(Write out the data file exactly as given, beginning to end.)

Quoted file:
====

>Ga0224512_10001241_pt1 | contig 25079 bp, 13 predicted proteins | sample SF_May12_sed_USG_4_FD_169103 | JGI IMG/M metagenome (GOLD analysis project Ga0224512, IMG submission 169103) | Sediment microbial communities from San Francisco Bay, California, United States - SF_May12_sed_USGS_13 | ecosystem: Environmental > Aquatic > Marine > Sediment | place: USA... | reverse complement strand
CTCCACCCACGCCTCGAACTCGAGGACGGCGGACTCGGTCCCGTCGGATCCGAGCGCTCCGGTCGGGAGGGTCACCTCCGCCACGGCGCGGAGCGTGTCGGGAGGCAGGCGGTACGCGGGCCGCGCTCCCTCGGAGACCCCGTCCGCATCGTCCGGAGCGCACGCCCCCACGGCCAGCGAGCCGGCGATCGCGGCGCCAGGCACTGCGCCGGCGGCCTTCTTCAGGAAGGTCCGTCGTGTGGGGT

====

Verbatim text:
>Ga0224512_10001241_pt1 | contig 25079 bp, 13 predicted proteins | sample SF_May12_sed_USG_4_FD_169103 | JGI IMG/M metagenome (GOLD analysis project Ga0224512, IMG submission 169103) | Sediment microbial communities from San Francisco Bay, California, United States - SF_May12_sed_USGS_13 | ecosystem: Environmental > Aquatic > Marine > Sediment | place: USA... | reverse complement strand
CTCCACCCACGCCTCGAACTCGAGGACGGCGGACTCGGTCCCGTCGGATCCGAGCGCTCCGGTCGGGAGGGTCACCTCCGCCACGGCGCGGAGCGTGTCGGGAGGCAGGCGGTACGCGGGCCGCGCTCCCTCGGAGACCCCGTCCGCATCGTCCGGAGCGCACGCCCCCACGGCCAGCGAGCCGGCGATCGCGGCGCCAGGCACTGCGCCGGCGGCCTTCTTCAGGAAGGTCCGTCGTGTGGGGT